Since his re-election, Obama has made it clear that he will not sign any budget deal that does not raise income-tax rates for families earning more than $250,000 a year.
By contrast, Boehner has adamantly rejected higher income-tax rates, offering instead as much as $800 billion in fresh tax revenue by capping deductions in the tax code for the wealthy. And he has said he will not agree to any new tax revenue unless Democrats accept spending restraints in the rapidly growing entitlement programs of Social Security and Medicare, pointing out at a Friday news conference that, even if Obama gets the tax increases he wants, “we would continue to see trillion-dollar deficits for as far as the eye can see.”
Yet the grim reality for Boehner is that, if Republicans refuse to compromise, on Jan. 1, the 2001 and 2003 income- and investment-tax cuts on all Americans expire, which would result in a tax increase for anyone paying income taxes. Polls have shown that voters would blame the Republicans for raising taxes on the middle class and the ensuing drag on the U.S. economy.
“I think (Boehner has) got a tough tightrope to walk,” said Peter Fenn, a Democratic consultant in Washington. “He’s got to deal with his caucus and he’s got to figure out what’s doable with the president and the administration. I’ll be blunt on this: I think he’s being more hard line ... towards the president in order to strengthen his hand with his own caucus.”
So far, Boehner has retained a grip on the loyalty of most House Republicans. For every Rep. Jim Jordan, R-Urbana, who has publicly rejected any tax increase, there is a House Republican who has rallied to Boehner. When Boehner offered to include more tax revenue in a budget deal, every member of the House Republican leadership approved.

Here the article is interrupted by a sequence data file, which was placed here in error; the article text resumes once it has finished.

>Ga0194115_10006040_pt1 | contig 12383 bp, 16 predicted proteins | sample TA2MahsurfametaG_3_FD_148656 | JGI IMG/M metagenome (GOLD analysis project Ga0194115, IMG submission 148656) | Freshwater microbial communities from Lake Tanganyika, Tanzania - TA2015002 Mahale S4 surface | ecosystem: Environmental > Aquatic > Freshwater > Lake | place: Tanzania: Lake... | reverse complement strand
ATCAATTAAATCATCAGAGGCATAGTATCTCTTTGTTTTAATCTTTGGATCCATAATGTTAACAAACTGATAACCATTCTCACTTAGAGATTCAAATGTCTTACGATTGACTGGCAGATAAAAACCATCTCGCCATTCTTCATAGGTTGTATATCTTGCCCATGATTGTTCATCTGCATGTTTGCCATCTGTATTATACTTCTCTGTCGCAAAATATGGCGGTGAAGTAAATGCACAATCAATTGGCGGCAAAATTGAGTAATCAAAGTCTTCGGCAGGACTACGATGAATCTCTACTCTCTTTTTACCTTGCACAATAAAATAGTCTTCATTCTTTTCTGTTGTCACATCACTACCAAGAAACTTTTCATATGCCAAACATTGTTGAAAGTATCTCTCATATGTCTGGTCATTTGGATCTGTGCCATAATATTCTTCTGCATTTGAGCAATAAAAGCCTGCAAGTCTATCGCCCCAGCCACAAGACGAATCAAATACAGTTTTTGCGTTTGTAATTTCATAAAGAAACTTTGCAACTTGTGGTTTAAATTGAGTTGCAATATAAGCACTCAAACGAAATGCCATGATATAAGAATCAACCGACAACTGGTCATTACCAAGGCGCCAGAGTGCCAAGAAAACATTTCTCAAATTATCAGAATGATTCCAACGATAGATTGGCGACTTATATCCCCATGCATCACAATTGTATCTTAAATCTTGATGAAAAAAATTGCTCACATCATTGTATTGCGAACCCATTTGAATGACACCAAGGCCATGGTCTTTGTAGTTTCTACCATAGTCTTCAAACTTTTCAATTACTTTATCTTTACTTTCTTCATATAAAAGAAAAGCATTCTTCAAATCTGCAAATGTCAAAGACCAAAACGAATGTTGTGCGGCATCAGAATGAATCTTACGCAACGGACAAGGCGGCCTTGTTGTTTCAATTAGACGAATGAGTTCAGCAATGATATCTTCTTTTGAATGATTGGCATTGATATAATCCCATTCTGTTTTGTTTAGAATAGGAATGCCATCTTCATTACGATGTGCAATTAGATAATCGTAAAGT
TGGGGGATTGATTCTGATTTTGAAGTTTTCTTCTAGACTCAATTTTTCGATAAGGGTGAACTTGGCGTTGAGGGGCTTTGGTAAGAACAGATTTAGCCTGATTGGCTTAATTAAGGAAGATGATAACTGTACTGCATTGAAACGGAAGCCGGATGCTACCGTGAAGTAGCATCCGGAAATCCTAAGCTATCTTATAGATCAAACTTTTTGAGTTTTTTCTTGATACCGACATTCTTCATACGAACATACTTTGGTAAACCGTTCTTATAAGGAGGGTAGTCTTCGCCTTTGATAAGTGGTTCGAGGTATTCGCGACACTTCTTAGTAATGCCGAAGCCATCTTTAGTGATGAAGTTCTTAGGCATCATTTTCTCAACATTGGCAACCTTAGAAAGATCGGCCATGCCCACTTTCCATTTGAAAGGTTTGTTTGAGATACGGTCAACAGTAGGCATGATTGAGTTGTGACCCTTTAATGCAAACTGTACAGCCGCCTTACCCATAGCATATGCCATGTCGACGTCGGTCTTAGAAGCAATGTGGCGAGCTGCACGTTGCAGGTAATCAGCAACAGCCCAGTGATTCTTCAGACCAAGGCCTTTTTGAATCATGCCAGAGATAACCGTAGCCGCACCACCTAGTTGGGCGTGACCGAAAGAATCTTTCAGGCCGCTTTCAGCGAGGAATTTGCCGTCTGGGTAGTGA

Those close to Boehner suggest that he has adopted the only realistic strategy: Appear reasonable and show patience. They argue that sooner or later, pressure from Wall Street, the international markets and American voters will force congressional Republicans and the White House to compromise.
“He’s got to wait until it dawns on the president that it would be a very bad thing to go over the cliff,” said Terry Holt, a former Boehner adviser. A Republican lobbyist with close ties to Boehner predicted that, “as we get closer to Christmas, there will be big-time jitters and horrible publicity for anyone who has an election certificate.”
The ugly projections by the nonpartisan Congressional Budget Office also are inexorably pushing both sides to a deal. The CBO has calculated that, if the government topples over the cliff, the economy would tip into a recession, which would increase the unemployment rate.
In an interview on PBS’s The News Hour, Erskine Bowles, a Democrat who chaired a debt-reduction commission for Obama, said: “This is a magic moment. We have a second-term Democrat president who has put entitlements on the table with specificity. We have a Republican speaker who gets it, who understands the need for us to do something, to do it now — who has put revenues on the table.”
Still, voters might have to endure a great deal of political posturing. “Settle down, this is politics,” Fenn said, while Johnson said, “It certainly seems maddening to a lot of casual observers. But ultimately, you have to bring people around to a deal, not present a deal.”